Crawfish For Cancer: Raising Money on the Pier for Multiple Myeloma Research

One of the six tables of crawfish.

By Sam Skopp


The Crawfish for Cancer festival saw Santa Monica Pier come alive with critters Saturday, for the first time on the west coast. Crawfish for Cancer was founded in New York city nine years ago to raise money for multiple myeloma cancer research. It soon spread to D.C. and Boston, and now, Santa Monica.

Event founder Jimmy Crowell is an alumni of Williams College, where he traditionally hosted an annual Crawfish Boil. Crowell’s father, Lieutenant Colonel Lorenzo Mayo Crowell, USAF, suffered from Multiple Myeloma, and Crawfish for Cancer was founded with the goal of utilizing the fun of the Williams College Crawfish Boil to support research on the disease that afflicted Crowell’s father. Net profits from Saturday’s event will all be donated to the Multiple Myeloma Research Foundation.

“It’s very important we raise money for cancer research. But it’s a fun event. It’s a music event with unique food, which attracts people,” said Crowell. “It’s a party for young folks to come down and enjoy for a good cause.”

Saturday’s event on the pier included two open bars, musical performances by local acts Bonne Musique Zydeco and Lucky Devil’s Band, and crawfish boiled by champion New Orleans-based crawfish boilers Big Burlers. Each city includes a board made up of local residents, so talent like the two L.A. bands that performed into the evening can be featured that’s unique to each city.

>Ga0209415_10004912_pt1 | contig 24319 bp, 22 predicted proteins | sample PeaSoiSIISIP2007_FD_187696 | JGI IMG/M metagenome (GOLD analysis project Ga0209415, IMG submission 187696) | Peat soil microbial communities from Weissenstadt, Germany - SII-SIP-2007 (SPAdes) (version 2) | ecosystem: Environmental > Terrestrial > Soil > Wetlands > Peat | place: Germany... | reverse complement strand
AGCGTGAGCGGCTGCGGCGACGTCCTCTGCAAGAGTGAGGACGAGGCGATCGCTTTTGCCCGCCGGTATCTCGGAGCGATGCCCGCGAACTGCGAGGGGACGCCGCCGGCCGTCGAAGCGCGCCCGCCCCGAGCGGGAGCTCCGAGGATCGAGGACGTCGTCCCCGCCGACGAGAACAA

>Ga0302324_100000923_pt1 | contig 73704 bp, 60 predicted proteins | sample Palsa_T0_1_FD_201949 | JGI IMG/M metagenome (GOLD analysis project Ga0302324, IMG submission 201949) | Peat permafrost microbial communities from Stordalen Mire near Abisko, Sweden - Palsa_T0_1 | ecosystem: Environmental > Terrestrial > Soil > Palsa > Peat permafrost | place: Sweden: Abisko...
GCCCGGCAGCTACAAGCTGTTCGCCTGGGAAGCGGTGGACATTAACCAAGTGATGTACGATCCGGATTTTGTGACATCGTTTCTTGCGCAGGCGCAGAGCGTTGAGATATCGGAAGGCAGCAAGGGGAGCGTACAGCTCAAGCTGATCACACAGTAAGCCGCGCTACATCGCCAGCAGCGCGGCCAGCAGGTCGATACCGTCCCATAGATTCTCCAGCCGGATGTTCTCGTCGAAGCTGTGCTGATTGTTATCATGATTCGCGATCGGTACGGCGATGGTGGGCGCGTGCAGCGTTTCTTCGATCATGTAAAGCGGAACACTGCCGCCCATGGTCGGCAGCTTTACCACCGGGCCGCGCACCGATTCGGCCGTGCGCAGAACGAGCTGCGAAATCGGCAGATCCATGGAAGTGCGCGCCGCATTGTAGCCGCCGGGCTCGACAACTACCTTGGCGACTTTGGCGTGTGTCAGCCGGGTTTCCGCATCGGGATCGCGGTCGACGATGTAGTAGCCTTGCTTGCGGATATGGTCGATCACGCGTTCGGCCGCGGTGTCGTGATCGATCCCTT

L.A. event director Lee Ann Woodcock explained that after a video profiling Crawfish for Cancer was posted to Thrillist became popular online, crawfish boilers Big Burlers reached out to the organization about participating. The Santa Monica festival was their next scheduled event, and Big Burlers decided that they wanted to fly out from New Orleans to participate.

Since Louisiana Crawfish are currently out of season, this festival was the first time they utilized Pacific crawfish, called Signal Crawfish, caught in Oregon.

“They’re a little bit bigger and sweeter,” said Woodcock, who explained that Signal Crawfish only make up about 5 percent of the crawfish market.

Crawfish for Cancer will return to the West Coast at a planned San Francisco event in 2018. For more information about the Santa Monica festival, upcoming events and the organization in general, visit

One of the six tables of crawfish.
Tables set up for event patrons to eat.
One of the two open bars.

Photos: Sam Skopp

One of the six tables of crawfish.